The politics of New York mayor Michael Bloomberg may not typically make headlines, but he is certainly drawing the ire of many by continuing the city's 2012 marathon in the midst of a natural disaster.
In the midst of Hurricane Sandy's damage, the debate rages on about Bloomberg's controversial decision to permit the event to continue.
And the debate won't cease anytime soon because in the face of such a catastrophe, an athletic event is appearing to take priority over those displaced by the storm. A report by WDTN.com discusses the criticism Bloomberg has fielded for the decision, and he defends his stance by saying that New York is a "city where we have to go on."
Another report by the Associated Press (h/t NBC Sports) broke down the situation further:
New York Road Runners President Mary Wittenberg said Wednesday that organizers were preparing to use more private contractors than past years to reduce the strain on city services. Wittenberg insists the race can be an inspiration to New Yorkers and benefit businesses that have lost money because of the storm.
Bloomberg goes on to further justify himself by noting that the power should be back on by Sunday in New York. But wait, an annual athletic event can't wait even a little while so people can figure out where they will be living for the near future?
Longtime ESPN anchor Linda Cohn took to Twitter to express her displeasure with the mayor:
Can't believe NYC Mayor Bloomberg still hasn't canceled marathon. A more impressive stand would be to get power back on for 2.5 mil w/o it.
— Linda Cohn (@lindacohn) November 2, 2012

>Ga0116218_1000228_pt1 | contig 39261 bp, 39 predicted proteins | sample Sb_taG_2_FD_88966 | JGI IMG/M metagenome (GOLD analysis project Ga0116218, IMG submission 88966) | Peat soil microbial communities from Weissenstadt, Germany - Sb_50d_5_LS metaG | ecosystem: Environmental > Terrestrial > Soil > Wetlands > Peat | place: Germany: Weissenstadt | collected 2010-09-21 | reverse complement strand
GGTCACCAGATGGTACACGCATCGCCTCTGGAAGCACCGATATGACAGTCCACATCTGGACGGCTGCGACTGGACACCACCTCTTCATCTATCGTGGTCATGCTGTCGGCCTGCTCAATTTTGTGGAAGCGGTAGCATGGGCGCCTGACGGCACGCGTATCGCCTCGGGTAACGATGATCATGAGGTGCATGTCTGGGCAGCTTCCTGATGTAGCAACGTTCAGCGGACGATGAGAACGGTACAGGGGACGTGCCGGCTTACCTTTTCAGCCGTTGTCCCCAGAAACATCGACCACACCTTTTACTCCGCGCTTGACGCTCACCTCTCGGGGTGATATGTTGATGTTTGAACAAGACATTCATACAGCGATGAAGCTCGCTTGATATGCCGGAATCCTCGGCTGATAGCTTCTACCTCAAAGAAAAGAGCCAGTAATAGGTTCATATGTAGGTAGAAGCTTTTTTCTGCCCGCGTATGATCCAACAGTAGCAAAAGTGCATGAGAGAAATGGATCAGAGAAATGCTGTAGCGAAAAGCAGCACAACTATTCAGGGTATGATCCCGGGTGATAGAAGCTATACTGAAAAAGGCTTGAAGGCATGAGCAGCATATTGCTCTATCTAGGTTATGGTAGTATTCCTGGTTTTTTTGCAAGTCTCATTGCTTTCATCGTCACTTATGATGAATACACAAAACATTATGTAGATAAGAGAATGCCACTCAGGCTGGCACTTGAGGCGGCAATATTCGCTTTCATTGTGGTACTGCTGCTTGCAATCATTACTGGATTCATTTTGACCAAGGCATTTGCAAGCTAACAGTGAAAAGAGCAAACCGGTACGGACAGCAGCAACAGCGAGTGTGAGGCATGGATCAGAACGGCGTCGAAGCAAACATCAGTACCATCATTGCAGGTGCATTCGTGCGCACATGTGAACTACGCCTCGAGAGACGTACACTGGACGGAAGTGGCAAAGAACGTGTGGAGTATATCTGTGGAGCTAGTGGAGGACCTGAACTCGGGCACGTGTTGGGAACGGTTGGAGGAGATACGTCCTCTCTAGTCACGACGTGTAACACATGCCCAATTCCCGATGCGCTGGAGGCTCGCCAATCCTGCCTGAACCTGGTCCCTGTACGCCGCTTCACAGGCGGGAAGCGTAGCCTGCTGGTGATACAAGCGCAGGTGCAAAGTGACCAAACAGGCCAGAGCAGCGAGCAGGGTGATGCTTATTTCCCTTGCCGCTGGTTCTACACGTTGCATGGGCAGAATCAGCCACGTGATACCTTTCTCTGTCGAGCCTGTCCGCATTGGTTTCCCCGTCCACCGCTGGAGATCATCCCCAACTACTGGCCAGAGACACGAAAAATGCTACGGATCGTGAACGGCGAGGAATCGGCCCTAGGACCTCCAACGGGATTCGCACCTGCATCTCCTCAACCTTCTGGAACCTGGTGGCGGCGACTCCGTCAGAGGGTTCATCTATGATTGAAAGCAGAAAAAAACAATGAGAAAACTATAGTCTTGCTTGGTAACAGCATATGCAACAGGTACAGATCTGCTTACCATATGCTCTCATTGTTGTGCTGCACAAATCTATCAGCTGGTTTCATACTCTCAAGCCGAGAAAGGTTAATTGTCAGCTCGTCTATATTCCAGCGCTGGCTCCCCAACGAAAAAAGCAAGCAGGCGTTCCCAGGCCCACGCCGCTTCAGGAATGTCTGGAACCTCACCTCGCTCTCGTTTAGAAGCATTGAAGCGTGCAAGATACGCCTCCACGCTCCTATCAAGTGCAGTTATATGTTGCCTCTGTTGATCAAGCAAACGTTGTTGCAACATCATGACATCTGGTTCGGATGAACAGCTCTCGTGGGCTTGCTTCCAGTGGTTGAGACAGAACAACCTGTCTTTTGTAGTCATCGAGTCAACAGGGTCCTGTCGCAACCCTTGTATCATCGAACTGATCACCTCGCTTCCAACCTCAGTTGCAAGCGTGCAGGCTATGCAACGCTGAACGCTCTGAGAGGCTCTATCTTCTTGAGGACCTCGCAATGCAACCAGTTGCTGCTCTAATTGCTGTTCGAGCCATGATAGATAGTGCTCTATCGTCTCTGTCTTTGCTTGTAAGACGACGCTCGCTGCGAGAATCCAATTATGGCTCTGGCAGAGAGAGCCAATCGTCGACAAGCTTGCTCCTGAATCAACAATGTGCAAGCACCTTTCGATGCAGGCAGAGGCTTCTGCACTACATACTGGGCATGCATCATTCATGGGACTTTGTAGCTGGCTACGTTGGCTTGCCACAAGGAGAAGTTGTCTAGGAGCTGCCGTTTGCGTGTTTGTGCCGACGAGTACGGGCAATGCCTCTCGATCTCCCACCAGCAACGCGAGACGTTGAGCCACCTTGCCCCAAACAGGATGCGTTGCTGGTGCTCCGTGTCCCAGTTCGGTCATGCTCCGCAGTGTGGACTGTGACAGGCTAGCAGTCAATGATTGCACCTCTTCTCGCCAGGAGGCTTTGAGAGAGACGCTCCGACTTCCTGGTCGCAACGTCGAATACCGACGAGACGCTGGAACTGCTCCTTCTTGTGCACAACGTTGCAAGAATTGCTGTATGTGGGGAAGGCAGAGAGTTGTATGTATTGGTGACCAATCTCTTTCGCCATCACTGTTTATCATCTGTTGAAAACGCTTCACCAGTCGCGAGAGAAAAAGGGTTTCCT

Those who are outsiders of sports aren't going to—and shouldn't—let this issue die down for the foreseeable future.
The prioritization of athletics is prominent in society and often serves as a means of distraction and escapism from other issues that plague the world but are less entertaining and more depressing.
Just look at the simple fact that Bloomberg is in the press so much for this issue—sports-related—than any of his political stances in recent memory. It shows a deeply embedded, sports-dominant tendency even in the backdrop of a superstorm.
That became foggy of course once Bloomberg endorsed President Barack Obama for re-election (h/t New York Times) just as this marathon issue became a hot topic.
That's not to demonize all sports as a detriment to the world. Sometimes they can inspire stirring human interest stories, a much-needed, life-changing outlet or any other number of positive things.
It appears that's what Bloomberg is trying to accomplish by boldly marching forward in this sport's ultimate test of human endurance as much of the East Coast endures tragic circumstances.
He's missing the mark, though.
Since Bloomberg is the 10th-richest human in the United States (h/t Forbes), he may think that he's implementing a business-savvy strategy for sponsors and others involved with the marathon. Who knows, maybe he even considers keeping the race alive a legitimate public service.
Based on the backlash he's gotten already and the continued blowback he's likely to receive in this epitome of prioritization of sports, though, it's pretty clear that his suffering fellow citizens in New York and beyond don't share that sentiment.
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